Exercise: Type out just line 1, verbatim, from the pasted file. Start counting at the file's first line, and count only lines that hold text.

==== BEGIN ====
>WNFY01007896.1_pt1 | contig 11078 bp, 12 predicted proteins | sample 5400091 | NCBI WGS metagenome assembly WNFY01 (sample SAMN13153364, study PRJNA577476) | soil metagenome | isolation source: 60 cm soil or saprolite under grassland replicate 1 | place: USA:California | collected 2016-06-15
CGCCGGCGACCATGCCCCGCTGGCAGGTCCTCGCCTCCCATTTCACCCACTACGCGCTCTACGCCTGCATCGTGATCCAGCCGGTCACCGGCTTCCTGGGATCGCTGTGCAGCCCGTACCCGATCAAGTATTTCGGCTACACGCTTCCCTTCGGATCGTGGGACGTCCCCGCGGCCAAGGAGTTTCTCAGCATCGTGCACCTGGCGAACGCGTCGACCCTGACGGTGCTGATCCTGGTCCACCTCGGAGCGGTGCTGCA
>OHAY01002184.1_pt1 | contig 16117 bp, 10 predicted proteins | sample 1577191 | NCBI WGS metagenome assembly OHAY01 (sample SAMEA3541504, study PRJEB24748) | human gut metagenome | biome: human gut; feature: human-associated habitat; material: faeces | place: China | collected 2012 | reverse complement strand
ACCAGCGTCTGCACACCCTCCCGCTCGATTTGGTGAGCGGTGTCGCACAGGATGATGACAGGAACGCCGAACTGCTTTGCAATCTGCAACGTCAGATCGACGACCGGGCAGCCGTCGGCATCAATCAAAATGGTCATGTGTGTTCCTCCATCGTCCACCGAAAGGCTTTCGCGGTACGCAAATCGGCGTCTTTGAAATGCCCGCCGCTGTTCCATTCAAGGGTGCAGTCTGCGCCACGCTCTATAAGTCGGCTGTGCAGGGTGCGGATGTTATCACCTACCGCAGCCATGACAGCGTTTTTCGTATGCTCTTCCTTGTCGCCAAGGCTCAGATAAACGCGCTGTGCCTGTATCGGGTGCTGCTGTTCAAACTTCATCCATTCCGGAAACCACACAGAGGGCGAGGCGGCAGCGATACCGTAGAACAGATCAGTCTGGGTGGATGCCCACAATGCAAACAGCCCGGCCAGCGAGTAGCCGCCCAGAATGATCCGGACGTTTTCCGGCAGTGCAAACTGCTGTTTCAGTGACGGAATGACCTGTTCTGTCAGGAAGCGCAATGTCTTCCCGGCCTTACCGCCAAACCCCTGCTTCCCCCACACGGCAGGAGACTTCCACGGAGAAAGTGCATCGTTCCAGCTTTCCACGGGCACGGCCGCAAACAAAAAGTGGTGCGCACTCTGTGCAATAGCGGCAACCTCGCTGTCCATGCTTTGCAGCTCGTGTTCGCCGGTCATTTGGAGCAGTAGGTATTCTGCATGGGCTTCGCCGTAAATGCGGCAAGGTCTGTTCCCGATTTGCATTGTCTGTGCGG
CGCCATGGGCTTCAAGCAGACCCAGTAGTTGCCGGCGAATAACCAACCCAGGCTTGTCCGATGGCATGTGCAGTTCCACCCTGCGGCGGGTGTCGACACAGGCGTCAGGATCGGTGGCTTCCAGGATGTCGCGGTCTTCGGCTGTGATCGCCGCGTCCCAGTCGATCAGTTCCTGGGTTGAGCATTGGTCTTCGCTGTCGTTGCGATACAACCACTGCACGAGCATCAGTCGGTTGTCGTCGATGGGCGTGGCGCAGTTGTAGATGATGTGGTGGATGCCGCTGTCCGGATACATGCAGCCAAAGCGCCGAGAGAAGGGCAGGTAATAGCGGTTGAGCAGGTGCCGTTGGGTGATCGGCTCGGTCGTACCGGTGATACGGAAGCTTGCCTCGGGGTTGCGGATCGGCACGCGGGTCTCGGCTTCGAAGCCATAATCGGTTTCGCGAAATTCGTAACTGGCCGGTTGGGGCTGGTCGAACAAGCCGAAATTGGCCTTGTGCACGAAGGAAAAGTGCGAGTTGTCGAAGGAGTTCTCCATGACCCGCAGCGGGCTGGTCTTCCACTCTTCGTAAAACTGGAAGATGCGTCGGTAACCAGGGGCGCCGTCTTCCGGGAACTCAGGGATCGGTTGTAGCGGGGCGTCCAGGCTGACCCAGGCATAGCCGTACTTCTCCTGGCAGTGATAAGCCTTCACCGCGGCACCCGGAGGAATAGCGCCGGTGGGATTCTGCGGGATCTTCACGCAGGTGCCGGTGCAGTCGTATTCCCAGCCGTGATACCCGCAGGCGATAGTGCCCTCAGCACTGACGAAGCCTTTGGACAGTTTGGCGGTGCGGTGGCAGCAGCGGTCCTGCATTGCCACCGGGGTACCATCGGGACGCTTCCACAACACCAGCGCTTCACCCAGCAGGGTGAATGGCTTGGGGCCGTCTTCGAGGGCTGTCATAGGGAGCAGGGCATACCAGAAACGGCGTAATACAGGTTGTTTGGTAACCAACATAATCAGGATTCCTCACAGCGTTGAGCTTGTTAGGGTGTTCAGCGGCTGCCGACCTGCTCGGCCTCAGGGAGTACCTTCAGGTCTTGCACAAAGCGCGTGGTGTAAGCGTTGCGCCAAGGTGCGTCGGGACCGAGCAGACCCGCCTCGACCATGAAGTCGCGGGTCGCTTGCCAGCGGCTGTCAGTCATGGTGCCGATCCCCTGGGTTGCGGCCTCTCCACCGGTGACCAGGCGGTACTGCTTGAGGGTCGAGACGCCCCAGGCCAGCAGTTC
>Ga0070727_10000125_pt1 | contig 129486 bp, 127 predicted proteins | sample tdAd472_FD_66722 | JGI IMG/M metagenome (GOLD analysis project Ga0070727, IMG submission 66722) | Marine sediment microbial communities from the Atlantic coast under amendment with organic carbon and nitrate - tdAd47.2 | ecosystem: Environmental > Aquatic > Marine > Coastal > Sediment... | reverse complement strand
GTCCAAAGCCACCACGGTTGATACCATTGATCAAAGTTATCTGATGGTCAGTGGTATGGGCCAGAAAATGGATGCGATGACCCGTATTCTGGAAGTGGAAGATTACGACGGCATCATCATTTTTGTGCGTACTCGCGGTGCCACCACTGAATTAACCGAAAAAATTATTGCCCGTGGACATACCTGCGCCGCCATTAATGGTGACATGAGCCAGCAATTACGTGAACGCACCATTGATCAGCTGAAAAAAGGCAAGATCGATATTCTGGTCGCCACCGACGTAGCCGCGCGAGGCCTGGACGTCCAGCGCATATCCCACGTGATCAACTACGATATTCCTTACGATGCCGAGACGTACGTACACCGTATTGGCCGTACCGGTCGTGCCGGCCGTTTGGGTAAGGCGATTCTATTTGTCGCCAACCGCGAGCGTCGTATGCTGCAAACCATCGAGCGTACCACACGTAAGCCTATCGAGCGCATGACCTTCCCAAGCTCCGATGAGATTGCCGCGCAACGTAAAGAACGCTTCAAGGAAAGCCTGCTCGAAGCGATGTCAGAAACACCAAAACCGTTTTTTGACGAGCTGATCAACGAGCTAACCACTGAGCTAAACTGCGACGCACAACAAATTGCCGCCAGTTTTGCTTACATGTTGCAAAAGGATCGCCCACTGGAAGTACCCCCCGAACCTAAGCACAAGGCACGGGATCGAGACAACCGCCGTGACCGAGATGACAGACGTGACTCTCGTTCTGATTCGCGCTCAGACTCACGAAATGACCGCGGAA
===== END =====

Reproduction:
>WNFY01007896.1_pt1 | contig 11078 bp, 12 predicted proteins | sample 5400091 | NCBI WGS metagenome assembly WNFY01 (sample SAMN13153364, study PRJNA577476) | soil metagenome | isolation source: 60 cm soil or saprolite under grassland replicate 1 | place: USA:California | collected 2016-06-15